Walking is man’s best medicine.
My visit to Hong Kong felt greatly satisfying! Yet there was still something I craved for. There was a hankering to walk thousands of steps once again in an attempt to explore and see the hidden gems of the world. Without wings, where would by feet possibly take me?
To find an inner peace but at the same time to make an exciting journey, I was bound to make my own personal pilgrimage inside the heart of Manila. I’ve geared my body for a walkathon around Quiapo, Binondo, and Chinatown in hopes of a successful temple hopping. As a local, I’ve had to re-venture Manila in hopes to see its full beauty as well as to dig for hidden gems. There’s no telling what I might come across. Only God knows!
The faithful day of June 13, 2017, the epitome of a perfect pilgrimage finally began. Learning from my mom throughout my younger years, she floats over my head as the Navi in this journey. It’s time to embrace the one and only perlas ng silanganan! The pearl of the orient!
Without wings, I cripple myself from the blue where I belong. Barefoot and lost, I followed a spectrum of feathers. Gravity was not defied but it opened my eyes.
Striding in Manila
“Arriving at Carriedo Station. Paparating na sa Carriedo station.“
The arrival to Carriedo station via the LRT-1 train line was the first stop. As I exited the train, I was captivated by the view overlooking Carriedo Street. Vendors scattered all over the street does not sound beautiful but the view seen from above is an amazing first sight. The umbrellas linking together forms a unique picturesque perspective of the locality of Manila. A small reminder that these imperfections make up an extraordinary place.
Quiapo – A huge open market
I began my first steps in the cramped streets of Quiapo. Vendors after vendors after vendors, that’s the signature trademark of this place. Fishes, fruits, vegetables, clothes, toys, school supplies, some cheap gadgets, and Catholic relics and charms, what else is not on their list? Everywhere there’s something being sold but at least haggling is an option for people. The ideology of Quiapo is a huge open market. An everyday hay day for this particular locale.Back then, my mom and I used to pass by the streets here when she went to work. I used to be like a sluggish little boy weighted by the stress of Manila. Now, I walked here boldly with utmost fascination, breathing wholly that strong Manila musk. Thanks to her blessing, I knew how everything goes around these dusty old streets. In particular, she had always taught me to be overprotective of my belongings. There are tons of people here and it’s always advisable to be aware. Quite literally, bags in the front.
“Sir, bili na kayo! Anong hanap niyo?” (Sir, come and buy! What do you need?). The vendors, however, I found really mirthful. They dropped the line wearing a cheerful smile. Simple people living quite an unremarkable life and yet they fascinate me, honestly, that these people could maintain their positivity. I know Filipinos well that despite poverty, they derive joy from very little things. Filipinos are gifted with the ingenuity which makes them survive the daily cruelties. That’s the real culture and beauty of people in this country.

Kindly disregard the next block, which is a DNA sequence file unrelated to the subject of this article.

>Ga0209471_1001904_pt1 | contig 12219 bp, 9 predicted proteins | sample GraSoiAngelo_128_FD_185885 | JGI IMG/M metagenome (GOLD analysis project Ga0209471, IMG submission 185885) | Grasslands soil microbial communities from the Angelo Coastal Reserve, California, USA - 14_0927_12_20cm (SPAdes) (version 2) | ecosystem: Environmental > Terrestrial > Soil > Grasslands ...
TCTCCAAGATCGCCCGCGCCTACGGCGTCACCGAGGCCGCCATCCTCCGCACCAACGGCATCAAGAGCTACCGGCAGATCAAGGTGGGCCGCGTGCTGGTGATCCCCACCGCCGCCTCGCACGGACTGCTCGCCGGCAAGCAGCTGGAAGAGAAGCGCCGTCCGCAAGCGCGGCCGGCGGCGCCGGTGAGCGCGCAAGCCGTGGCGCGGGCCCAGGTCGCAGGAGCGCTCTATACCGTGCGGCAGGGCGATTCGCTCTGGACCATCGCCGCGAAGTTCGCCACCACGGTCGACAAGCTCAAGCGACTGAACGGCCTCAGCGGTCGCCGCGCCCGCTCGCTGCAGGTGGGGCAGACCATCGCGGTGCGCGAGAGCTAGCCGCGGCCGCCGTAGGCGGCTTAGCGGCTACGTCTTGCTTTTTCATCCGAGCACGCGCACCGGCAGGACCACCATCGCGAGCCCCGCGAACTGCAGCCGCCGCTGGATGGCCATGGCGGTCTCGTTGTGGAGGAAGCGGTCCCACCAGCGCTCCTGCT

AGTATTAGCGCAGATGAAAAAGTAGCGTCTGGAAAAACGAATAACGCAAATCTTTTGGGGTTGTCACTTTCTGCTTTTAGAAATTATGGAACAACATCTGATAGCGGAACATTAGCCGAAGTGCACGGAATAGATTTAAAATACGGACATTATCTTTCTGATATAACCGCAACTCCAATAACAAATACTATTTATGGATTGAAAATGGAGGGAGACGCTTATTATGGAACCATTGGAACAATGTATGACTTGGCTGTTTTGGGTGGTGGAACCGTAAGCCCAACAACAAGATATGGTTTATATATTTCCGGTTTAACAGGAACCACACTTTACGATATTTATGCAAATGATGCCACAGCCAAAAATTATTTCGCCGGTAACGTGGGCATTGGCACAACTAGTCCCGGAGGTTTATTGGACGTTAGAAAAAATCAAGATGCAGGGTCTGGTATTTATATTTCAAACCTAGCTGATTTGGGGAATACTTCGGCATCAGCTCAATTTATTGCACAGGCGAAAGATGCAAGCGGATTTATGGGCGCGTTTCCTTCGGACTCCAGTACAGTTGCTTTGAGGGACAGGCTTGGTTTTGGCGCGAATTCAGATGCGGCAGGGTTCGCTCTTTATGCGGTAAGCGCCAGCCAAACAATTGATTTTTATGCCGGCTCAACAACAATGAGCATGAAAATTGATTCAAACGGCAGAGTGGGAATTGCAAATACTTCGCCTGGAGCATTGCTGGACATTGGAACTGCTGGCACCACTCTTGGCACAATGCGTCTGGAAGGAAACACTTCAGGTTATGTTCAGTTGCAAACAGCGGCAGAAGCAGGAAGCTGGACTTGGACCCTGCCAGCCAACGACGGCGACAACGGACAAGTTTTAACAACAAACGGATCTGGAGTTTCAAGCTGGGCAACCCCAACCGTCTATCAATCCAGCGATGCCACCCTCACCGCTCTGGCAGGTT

Minor Basilica of Black Nazarene
I made my way to my first Church. The Minor Basilica of Black Nazarene or more commonly called as Quiapo Church. This exploration had not only paved way for discoveries and for peace but rather for a spiritual growth as well. The presence of the Church signified the daringness of this journey. The Church boldly stood high with the simplest colors of gold and white. The simplistic design still made the church rise gloriously. And, so did I with my audaciousness. People tend to flock in this area and luckily it’s still early. I was able to my traveler deeds in a more peaceful ambiance. With that, I offered my prayers and gratitude to God! There’s nothing so gracious than an independent journey quite like this.
Hopia – The best little treat
Hidden in the many streets lies my most favorite hopia shop. This specific store hides in Palanca Street nearby a sign labeled as Excelente Ham as I recalled. My mom used to bring me here just to buy these delicious treats. I guarantee that the hopia here is so good that it’s worth the visit.
For those who have no idea, this treat is originally a Chinese treat that’s also called Bakpia in Indonesia. This sweet and tasty pastry comes either diced or rounded and varies in their fillings – ube (purple yam), baboy (pork), kundol (wintermelon), pandan (screwpine), red monggo (red mung bean). My most favorite has to be the monggo (mung bean) which is an all time classic! It’s not gastronomic either so no need to be afraid.
For only ₱40 for 8 pieces (that’s only $0.79), one pack is all I needed! They were packaged in the same small thin white paper bag where the warmth of these freshly cooked treats can be felt on the palm of my hands. Taking a bite, I felt the same soft feeling on my tongue and the same sweet golden taste of the mung bean on my palette. They have been consistently amazing! I definitely recommend this place to other Manila wayfarers out there.
Sta. Cruz Parish Church
It’s time to turn my attention to the main agenda of this trip. I walked again street by street until I reached Santa Cruz where I was welcomed by a fountain decorated with angels pouring water from their vases. The water was quite yellow perhaps due to pollution. I stood in the middle of the area just beside the ornamental structure and gazed around to spot some shops and two interesting places. The first one would be Santa Cruz Parish Church.The church stood stunningly with its baroque styled walls. The exterior looked newly built but also looked quite old from the design choice. Taking a look inside, we have an unsuspectingly huge interior that features a simplistic design. Fewer ornaments and fewer engravings. Simplicity is everything! However, I love the beautiful marble walls of the altar where a deer-like figure can be seen looking upward to what assumes to be heaven. It’s one of the most beautiful altars I have seen. Outside, just near the entrance doors, there were some Chinese guardian lion statues. and a stone floor engraved with Chinese characters. It was a sign that it was once built for the Chinese community living nearby. That’s where I’m headed next!